I live in South Africa for the purposes of the law.

    Thank you in advance.

    • Hey Kushra,
      You seem to have the correct interpretation. If you’re being paid to transport someone, you need a PrDP. This includes au pairs and other service people who are required to transport people as part of their job. As for repercussions. Most likely for a first offense you’d face a hefty fine.

      • Hi Gareth, thank you so much for your reply. I thought as much but I couldn’t find anything concrete about what the penalty would be. Thanks again, I can now drive in peace :)

  5. Good Day
    if the workers/Drivers at our company drive a Nissan Np300 with 2 passenger with him in front , and travel with tools and equipment at the back to and from site, please advise if PrDP is Needed in this instance?

    • Hi Craig,
      If your employees are transporting people (even other employees) as part of their work they most likely require a PrDP-P as they are “transporting people for reward”.

  6. Hi Gareth,
    I bought a old 16 seater bus and removed all the seats and revamping it as a camper. Tarra 5200kg. So I wont transporting any goods or passenger. Will I require a PrDP

    • Hey Lawrence, if you have your vehicle registered as a motorhome you should not need a PrDP. If it is still licenced as a bus it does require a PrDP.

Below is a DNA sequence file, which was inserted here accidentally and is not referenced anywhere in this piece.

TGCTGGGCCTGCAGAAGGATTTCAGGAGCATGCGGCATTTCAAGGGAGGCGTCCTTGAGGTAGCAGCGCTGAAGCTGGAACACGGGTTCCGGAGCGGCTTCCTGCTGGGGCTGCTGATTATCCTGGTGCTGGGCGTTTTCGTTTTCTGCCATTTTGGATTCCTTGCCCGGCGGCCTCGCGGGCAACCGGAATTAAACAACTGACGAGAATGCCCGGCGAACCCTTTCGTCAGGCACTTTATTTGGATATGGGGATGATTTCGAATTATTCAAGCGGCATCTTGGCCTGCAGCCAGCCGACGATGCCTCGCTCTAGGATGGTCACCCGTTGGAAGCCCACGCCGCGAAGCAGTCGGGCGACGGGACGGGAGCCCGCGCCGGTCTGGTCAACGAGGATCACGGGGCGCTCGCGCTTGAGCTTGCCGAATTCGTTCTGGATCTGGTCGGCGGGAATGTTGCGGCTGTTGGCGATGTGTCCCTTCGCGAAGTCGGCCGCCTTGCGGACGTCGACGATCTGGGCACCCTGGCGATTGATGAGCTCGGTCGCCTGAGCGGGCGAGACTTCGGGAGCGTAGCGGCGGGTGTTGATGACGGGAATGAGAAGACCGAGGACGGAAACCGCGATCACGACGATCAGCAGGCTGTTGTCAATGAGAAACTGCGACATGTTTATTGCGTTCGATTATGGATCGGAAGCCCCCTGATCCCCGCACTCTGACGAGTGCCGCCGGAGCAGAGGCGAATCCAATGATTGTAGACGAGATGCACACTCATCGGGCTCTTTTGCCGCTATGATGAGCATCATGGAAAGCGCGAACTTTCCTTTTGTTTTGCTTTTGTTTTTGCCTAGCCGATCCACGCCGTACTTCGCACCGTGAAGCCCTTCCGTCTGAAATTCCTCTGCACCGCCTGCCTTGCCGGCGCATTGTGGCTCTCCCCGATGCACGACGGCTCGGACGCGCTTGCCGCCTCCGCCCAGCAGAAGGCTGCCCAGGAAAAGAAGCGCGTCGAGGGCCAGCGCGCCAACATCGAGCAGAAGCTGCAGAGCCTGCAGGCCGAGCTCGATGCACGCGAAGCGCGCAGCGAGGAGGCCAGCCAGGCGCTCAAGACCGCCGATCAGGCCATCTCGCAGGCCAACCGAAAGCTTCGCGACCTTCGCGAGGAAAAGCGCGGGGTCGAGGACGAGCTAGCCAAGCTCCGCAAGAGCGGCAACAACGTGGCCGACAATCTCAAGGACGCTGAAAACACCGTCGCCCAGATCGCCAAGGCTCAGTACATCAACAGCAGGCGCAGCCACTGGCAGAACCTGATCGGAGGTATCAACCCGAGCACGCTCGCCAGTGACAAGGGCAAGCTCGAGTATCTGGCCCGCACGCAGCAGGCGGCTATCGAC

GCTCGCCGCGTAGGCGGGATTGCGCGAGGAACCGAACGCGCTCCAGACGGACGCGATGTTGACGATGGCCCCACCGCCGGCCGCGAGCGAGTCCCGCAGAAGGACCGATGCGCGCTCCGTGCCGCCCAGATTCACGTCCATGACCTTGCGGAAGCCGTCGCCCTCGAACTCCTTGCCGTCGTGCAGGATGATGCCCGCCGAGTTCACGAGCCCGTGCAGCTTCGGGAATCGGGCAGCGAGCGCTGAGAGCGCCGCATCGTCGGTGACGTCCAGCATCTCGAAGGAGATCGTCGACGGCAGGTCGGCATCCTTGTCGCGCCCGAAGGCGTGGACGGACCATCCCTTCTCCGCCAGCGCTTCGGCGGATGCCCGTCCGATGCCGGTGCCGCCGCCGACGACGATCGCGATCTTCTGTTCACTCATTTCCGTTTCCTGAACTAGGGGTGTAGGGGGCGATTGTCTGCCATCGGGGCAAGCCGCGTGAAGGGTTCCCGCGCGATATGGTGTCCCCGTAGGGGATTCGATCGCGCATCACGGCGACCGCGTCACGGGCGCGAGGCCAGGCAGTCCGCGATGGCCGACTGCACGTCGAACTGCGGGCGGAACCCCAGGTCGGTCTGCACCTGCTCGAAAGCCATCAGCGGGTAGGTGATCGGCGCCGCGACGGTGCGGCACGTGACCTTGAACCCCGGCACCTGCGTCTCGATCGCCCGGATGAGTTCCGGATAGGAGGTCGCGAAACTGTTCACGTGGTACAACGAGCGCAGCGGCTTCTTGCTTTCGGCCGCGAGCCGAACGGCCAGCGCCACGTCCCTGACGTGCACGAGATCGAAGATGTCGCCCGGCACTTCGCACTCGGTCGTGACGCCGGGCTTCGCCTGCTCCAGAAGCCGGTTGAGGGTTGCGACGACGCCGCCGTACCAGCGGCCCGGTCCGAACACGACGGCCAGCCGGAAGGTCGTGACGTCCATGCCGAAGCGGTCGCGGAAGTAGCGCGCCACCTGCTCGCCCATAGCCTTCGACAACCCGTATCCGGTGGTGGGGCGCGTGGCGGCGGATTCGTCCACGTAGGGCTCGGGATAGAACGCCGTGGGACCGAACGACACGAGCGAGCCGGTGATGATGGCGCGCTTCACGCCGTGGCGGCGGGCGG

Here are some reference documents with additional information: link.

  7. Hi my name is SOLOMON since 2018 of july i was applying my PDP i din’t get even today i was trying several times but nothing happen and i paid all that they direct me to do.

    • Hi Solomon, sorry I can’t help, you have to contact the traffic department directly to get information about your application.

  8. Hi Gareth
    Very helpful blog, Thank you.
    I question your interpretation of “transporting for reward”. Surely there must a nexus between the transport and the reward? One employee simply having a co-worker as a passenger in a company bakkie should not be caught. The driver is rewarded for his work duties, not for the incidental driving.

    • Hi Bill
      I’m always looking for new interpretations, or feedback from people who have different experiences with how the law is applied. This article from Ambition services, seems to support my interpretation, that even if the transport of a passenger is incidental to the job, because you have a passenger, the driver requires a PrDP.

      Please let me know if you’ve had different experiences